The following paragraph from that essay is particularly perceptive, and so I'm quoting it here in full:
Smith’s affinities with Baudelaire are so obvious as to pass almost without mention. However, we must allude to one fundamental affinity between Smith and Baudelaire. The French poet sought to create beauty out of the filth, the squalor, the disease, the evil and the horror of a great metropolis (Paris). Similarly, Smith sought to create beauty not so much out of the filth, the evil, the implicit or actual horror of one great city as he did out of the ugliness of death and decay and destruction, out of the horror of an irrevocable doom, out of the terror of an ultimate nothingness beyond death (what Sir Thomas Browne terms “the uncomfortable night of nothingness”), or paradoxically out of the possibility that there is no death, that all animate things whether in life or in death as well as all things inanimate—in short, absolutely all things—by virtue of their theoretically indestructible atoms are part and parcel of an inconceivably monstrous and perverse arch-life-form without beginning and without end whether in space or in time that involves not only the cosmos but also the void beyond the cosmos. (This last is given its most powerful symbolic embodiment in the “huge eyeless Face, / That fills the void and fills the universe, / And bloats against the limits of the world / With lips of flame that open,” in the tenth and final section of “The Hashish-Eater.”) If, as averred by Victor Hugo, Baudelaire did introduce into the literature of poetry “un frisson nouveau,” then Smith has in his own turn introduced “le frisson cosmique.”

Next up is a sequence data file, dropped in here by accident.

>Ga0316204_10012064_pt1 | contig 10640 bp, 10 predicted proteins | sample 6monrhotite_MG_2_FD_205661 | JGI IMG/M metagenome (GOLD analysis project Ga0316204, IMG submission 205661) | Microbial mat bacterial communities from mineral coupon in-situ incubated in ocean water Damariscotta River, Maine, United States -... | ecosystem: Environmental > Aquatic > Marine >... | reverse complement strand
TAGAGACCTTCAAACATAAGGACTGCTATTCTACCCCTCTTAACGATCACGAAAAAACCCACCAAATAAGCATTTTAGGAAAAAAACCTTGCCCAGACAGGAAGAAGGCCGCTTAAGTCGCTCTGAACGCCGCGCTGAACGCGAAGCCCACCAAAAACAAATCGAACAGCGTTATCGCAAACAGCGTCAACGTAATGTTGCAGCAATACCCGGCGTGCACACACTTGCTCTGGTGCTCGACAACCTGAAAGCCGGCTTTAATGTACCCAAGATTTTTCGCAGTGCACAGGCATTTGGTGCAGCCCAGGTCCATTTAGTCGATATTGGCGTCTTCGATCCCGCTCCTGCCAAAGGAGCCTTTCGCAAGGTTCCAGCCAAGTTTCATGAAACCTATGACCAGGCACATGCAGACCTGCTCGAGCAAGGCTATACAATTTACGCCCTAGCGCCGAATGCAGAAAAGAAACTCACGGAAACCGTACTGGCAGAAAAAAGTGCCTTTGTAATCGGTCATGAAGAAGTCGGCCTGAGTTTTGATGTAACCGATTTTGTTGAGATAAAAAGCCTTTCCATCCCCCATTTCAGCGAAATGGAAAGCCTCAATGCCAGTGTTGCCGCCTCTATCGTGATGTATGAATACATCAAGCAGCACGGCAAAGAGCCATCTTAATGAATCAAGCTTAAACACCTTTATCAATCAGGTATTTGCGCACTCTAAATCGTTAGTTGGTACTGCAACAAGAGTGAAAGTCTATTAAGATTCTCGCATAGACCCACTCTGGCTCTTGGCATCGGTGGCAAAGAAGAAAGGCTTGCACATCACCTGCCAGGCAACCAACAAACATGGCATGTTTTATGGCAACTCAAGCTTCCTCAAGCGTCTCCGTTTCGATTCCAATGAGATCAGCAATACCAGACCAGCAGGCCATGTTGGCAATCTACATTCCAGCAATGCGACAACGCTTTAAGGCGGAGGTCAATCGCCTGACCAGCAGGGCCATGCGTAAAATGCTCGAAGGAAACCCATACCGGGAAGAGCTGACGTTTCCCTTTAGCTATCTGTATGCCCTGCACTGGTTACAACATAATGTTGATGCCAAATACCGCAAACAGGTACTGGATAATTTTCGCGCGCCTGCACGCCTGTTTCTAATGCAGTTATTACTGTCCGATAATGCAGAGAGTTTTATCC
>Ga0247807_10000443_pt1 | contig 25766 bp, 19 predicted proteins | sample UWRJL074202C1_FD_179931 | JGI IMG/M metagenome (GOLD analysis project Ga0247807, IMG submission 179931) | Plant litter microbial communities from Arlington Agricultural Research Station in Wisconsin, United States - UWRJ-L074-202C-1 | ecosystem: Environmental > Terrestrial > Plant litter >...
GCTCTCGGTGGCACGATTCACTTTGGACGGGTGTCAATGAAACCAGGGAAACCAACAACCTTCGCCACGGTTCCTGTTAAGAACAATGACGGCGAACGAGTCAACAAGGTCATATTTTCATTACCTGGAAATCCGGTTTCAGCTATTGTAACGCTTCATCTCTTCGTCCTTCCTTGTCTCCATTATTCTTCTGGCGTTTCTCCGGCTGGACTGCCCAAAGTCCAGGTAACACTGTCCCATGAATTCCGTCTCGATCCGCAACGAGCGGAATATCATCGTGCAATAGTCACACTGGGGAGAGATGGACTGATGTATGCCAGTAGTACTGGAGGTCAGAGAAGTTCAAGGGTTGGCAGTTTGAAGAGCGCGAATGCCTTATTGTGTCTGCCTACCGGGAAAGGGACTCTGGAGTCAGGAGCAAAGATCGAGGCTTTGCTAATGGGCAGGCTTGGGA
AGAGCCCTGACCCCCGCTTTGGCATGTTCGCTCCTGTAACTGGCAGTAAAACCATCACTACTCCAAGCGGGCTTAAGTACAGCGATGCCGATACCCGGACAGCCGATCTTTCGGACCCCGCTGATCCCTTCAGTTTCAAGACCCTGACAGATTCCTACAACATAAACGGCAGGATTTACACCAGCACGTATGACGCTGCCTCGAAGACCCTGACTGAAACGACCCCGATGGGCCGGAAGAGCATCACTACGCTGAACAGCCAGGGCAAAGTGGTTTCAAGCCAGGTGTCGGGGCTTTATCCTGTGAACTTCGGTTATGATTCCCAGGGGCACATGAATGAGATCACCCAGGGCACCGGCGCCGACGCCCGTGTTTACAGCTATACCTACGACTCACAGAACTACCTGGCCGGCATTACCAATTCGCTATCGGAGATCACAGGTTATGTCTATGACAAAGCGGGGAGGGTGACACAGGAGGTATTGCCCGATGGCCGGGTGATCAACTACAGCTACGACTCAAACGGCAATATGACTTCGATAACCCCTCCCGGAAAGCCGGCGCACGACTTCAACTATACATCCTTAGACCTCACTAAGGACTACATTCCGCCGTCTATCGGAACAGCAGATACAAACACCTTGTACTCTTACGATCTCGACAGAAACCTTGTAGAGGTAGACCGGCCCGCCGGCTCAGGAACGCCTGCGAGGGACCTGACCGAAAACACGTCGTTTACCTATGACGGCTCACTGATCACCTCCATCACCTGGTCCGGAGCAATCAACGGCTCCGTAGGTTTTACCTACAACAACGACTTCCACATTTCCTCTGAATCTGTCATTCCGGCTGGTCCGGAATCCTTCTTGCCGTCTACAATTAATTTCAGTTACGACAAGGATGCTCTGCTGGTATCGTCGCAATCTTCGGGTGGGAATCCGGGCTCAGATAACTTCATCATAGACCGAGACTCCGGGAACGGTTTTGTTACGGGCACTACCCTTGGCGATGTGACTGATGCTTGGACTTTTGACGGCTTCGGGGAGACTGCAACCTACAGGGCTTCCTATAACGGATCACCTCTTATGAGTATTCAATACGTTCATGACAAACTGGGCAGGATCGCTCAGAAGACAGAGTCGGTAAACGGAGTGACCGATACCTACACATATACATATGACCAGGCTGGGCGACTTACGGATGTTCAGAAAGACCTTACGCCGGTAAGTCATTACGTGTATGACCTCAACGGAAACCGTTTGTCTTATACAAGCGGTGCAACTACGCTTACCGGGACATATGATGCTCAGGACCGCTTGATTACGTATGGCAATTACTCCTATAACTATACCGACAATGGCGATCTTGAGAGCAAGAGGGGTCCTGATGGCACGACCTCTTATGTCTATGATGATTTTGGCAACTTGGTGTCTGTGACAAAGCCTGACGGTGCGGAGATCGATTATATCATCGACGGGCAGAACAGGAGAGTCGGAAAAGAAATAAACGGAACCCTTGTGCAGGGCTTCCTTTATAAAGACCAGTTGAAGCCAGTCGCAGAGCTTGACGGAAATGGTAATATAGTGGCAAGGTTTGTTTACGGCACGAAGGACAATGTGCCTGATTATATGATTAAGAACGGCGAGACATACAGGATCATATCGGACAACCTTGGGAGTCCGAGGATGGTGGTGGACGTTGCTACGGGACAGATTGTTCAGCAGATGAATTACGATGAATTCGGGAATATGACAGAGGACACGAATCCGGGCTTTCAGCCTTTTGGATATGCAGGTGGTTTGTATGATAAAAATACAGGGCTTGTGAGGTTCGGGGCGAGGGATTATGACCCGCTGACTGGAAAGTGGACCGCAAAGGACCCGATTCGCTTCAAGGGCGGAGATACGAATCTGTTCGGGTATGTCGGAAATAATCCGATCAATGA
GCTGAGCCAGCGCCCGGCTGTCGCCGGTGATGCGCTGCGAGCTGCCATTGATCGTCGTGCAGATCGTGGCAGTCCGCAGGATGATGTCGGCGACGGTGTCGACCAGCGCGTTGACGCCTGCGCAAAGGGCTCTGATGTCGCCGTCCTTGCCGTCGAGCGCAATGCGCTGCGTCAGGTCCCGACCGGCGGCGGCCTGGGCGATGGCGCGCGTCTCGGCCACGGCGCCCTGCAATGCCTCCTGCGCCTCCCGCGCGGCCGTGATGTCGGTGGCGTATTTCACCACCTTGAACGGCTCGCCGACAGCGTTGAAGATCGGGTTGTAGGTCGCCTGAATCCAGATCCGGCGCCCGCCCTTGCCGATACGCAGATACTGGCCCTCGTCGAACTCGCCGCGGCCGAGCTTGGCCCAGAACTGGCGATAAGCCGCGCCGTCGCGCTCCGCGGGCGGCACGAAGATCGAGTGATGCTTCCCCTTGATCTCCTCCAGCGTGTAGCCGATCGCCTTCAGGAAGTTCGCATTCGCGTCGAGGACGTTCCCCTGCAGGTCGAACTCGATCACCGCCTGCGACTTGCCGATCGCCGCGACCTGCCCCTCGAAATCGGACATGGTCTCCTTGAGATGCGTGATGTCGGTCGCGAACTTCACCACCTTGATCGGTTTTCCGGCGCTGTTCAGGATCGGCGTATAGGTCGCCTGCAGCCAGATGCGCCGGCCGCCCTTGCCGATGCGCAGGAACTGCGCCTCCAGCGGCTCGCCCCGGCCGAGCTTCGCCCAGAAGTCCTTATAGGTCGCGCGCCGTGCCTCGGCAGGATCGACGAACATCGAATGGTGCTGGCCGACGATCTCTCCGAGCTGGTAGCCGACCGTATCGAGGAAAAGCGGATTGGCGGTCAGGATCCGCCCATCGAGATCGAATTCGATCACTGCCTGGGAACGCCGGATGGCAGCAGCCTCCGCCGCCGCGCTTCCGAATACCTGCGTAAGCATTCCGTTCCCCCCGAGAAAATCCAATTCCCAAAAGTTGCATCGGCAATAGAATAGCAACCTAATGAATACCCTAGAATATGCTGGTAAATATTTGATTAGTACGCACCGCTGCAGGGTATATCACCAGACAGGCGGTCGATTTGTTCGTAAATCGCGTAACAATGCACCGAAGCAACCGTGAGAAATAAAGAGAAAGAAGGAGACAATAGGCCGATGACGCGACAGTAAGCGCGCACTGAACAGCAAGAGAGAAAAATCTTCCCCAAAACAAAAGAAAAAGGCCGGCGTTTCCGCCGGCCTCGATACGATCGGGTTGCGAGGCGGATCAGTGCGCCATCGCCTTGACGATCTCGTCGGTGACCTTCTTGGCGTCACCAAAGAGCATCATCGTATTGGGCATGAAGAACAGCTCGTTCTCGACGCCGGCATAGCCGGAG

This strikes me as a very perceptive interpretation of the larger world-view of CAS, and I am especially intrigued by the notion of CAS creating beauty "out of the possibility that there is no death, that all...things...are part and parcel of an inconceivably monstrous and perverse arch-life-form without beginning and without end".
From my own readings to date of CAS' output in both prose and poetry, Sidney-Fryer's observation rings true, and provides something of a framework from which to approach CAS' intentions as an artist. I'll be keeping this perspective in mind as I read further into CAS' poetic corpus.